Minneapolis, Minn.—The most significant danger to children now is obesity, and of the many related comorbidities that affect obese children, obstructive sleep apnea (OSA) will impact a child’s life more than anything else, according to Carole Marcus, MD, an invited lecturer here last month at SLEEP 2011, the 25th Annual Meeting of the Associated Professional Sleep Societies.Dr. Marcus is a professor of pediatrics at the University of Pennsylvania and director of the sleep center at Children’s Hospital of Philadelphia.
Explore this issue:July 2011
Data from population studies bear out her experience, she said, showing a two- to four-fold increase in snoring in obese children (Chest. 2004;126:790; Pediatrics. 2001;108:1149) and a four-fold increase in OSA (AJRCCM. 1999;159:1527). Data from the Centers for Disease Control and Prevention also highlight the growing prevalence of obesity Current statistics show obesity in about 12.5 million or 17 percent of children and adolescents between two and 19 years of age. This is triple the number of children deemed obese in the 1980s.
Dr. Marcus encourages all physicians to consider OSA in obese children who come in for clinical evaluation. “Diagnosing early is just the tip of the iceberg,” she said, emphasizing the impact OSA and other comorbidities, such as diabetes and hypertension, will have on these patients.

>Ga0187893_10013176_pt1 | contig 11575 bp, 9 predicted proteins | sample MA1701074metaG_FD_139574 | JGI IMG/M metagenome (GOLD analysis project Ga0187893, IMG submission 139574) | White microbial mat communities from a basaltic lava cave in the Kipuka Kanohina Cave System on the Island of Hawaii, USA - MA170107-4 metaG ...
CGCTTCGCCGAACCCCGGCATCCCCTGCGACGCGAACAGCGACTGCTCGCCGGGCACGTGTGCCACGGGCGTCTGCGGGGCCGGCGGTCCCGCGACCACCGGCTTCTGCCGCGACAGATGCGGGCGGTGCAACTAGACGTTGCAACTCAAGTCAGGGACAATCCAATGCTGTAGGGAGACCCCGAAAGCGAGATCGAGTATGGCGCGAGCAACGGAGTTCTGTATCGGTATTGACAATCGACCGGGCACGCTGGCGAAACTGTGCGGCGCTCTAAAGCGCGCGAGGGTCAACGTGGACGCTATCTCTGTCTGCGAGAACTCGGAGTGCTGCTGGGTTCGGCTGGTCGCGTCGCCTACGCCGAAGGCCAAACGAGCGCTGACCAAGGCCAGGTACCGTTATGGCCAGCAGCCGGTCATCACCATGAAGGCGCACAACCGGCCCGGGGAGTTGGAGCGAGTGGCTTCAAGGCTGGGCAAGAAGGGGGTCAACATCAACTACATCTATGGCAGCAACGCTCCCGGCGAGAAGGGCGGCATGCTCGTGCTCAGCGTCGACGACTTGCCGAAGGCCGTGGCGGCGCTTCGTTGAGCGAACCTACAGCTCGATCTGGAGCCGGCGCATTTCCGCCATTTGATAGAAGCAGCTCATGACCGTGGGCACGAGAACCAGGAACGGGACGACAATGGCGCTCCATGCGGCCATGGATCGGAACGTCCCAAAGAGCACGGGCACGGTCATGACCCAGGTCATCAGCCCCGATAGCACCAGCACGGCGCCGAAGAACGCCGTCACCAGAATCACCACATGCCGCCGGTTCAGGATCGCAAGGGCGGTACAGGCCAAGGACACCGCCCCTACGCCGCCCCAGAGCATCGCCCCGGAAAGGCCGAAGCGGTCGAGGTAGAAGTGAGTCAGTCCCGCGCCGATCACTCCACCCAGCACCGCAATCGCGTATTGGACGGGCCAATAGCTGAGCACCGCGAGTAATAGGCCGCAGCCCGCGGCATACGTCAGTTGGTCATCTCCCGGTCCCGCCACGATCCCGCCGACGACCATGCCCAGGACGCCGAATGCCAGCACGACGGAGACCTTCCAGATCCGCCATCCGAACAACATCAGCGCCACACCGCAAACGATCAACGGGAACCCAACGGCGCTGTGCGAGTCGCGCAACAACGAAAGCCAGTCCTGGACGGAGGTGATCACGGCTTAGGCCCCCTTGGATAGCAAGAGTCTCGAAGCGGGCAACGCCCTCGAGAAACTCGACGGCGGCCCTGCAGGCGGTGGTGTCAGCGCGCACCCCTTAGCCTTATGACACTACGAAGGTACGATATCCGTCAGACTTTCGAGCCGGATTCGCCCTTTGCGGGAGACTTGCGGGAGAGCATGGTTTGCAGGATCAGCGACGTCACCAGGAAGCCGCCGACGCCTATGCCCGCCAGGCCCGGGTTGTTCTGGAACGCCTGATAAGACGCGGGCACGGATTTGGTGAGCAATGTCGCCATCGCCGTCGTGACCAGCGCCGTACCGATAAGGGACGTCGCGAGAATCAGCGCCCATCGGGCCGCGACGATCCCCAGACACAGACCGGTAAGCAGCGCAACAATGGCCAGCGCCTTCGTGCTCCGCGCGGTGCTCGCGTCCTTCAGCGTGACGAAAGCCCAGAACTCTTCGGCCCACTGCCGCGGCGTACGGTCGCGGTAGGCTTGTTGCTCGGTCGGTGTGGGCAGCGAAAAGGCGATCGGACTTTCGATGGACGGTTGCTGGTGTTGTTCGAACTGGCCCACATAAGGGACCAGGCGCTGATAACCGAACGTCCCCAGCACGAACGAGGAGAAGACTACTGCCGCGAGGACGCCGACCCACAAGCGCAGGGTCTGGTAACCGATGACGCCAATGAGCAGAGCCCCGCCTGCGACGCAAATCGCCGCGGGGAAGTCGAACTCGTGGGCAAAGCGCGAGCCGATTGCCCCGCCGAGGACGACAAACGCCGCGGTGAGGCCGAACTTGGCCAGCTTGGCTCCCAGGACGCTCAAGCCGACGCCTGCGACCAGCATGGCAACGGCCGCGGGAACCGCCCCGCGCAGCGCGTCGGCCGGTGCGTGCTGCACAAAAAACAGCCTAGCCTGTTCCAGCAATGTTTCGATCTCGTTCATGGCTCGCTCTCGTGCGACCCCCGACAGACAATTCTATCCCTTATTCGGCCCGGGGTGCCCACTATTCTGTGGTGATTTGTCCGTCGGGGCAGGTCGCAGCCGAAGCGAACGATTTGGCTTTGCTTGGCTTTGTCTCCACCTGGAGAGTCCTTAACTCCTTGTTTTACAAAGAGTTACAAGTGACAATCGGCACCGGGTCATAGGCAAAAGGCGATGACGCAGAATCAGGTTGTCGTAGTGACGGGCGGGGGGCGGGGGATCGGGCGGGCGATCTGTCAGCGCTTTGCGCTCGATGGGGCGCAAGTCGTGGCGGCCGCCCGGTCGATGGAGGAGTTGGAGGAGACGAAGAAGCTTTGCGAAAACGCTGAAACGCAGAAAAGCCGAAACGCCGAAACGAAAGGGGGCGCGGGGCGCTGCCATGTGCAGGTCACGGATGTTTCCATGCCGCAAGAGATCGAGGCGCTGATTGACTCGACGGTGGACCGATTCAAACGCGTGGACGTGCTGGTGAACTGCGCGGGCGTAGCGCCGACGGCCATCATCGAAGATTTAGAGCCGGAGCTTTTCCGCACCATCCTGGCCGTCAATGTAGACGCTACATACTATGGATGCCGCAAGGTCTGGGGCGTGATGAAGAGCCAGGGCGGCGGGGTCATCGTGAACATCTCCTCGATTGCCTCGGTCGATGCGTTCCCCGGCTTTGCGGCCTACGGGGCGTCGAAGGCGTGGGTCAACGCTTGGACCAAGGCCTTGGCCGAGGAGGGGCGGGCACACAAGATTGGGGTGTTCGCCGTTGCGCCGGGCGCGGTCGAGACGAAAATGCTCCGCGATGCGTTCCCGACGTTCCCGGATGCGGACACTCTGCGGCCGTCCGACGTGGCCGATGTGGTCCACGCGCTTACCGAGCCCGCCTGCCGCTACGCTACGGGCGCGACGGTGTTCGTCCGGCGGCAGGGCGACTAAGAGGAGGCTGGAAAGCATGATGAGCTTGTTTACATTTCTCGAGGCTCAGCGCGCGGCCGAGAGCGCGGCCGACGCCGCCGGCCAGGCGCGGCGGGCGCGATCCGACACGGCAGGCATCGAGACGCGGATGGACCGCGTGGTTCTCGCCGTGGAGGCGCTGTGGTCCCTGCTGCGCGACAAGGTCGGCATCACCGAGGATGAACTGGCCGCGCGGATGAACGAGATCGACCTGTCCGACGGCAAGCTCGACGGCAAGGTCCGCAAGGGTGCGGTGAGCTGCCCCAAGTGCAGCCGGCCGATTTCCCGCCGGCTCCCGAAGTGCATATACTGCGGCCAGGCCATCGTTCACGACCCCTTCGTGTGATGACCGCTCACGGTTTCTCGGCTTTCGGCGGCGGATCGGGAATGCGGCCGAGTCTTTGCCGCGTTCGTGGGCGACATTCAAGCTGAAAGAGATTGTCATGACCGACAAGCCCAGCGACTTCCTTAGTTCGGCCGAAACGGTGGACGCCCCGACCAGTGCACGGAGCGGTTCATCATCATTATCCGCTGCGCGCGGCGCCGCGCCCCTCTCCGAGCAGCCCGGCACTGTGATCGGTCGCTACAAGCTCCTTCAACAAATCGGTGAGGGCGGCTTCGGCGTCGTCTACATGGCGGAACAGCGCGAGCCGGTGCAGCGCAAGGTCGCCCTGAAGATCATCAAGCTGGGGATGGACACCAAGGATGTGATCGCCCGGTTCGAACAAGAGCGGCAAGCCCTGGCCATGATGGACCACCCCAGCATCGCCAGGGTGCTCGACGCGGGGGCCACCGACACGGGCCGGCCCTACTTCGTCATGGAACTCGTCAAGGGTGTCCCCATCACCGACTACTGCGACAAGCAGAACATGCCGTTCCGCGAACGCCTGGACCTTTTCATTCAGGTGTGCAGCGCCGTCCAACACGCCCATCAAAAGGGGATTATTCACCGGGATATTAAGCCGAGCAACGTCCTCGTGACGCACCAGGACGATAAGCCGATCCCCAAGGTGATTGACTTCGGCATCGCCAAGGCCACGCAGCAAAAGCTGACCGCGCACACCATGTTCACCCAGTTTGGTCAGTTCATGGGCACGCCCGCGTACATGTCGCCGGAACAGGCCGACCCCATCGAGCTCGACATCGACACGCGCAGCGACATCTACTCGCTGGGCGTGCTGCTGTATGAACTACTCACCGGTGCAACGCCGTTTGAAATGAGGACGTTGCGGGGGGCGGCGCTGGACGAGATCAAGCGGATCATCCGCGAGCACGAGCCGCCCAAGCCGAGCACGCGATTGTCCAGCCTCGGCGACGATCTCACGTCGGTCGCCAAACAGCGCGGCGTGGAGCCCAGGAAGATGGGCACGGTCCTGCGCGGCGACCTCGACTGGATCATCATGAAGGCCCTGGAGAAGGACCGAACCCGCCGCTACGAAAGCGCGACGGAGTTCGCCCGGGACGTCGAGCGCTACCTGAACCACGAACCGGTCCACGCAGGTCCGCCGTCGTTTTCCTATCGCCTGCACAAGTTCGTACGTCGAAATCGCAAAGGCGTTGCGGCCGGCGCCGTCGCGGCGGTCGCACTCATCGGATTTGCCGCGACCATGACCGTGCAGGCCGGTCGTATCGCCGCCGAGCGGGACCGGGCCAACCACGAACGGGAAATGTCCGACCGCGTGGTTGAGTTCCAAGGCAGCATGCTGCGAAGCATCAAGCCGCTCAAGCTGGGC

In her talk, Dr. Marcus explained that OSA in children involves both a structural problem and a problem in neuromuscular tone. “Every patient has both abnormal neuromuscular activation and structural narrowing,” she said.
Pediatric patients, she said, have a less collapsible upper airway than adults because of increased reflex neuromotor activation. It is speculated, she added, that normal children may compensate for a narrower upper airway by an increased ventilatory drive during sleep. In children with OSA, these reflexes may be deficient, she said.
Dr. Marcus and colleagues are currently researching the effects of obesity on this pathophysiology of OSA. Using magnetic resonance imaging to look at the structural component has shown them that obese adolescents have larger parapharyngeal lateral wall tissue in the upper airway, similar to obese adults, and increased lymphoid tissue similar to that seen in children. Their research, which has not yet been published, is also finding that obese adolescents with OSA have blunted upper airway reflexes during sleep, in contrast to obese adolescents without OSA, in whom the upper airway neuromuscular reflexes are active during sleep. Dr. Marcus speculated that obese adolescents without OSA have increased neuromotor tone that compensates for the enlarged soft tissue structures but believes that they may be at risk of developing OSA later in life.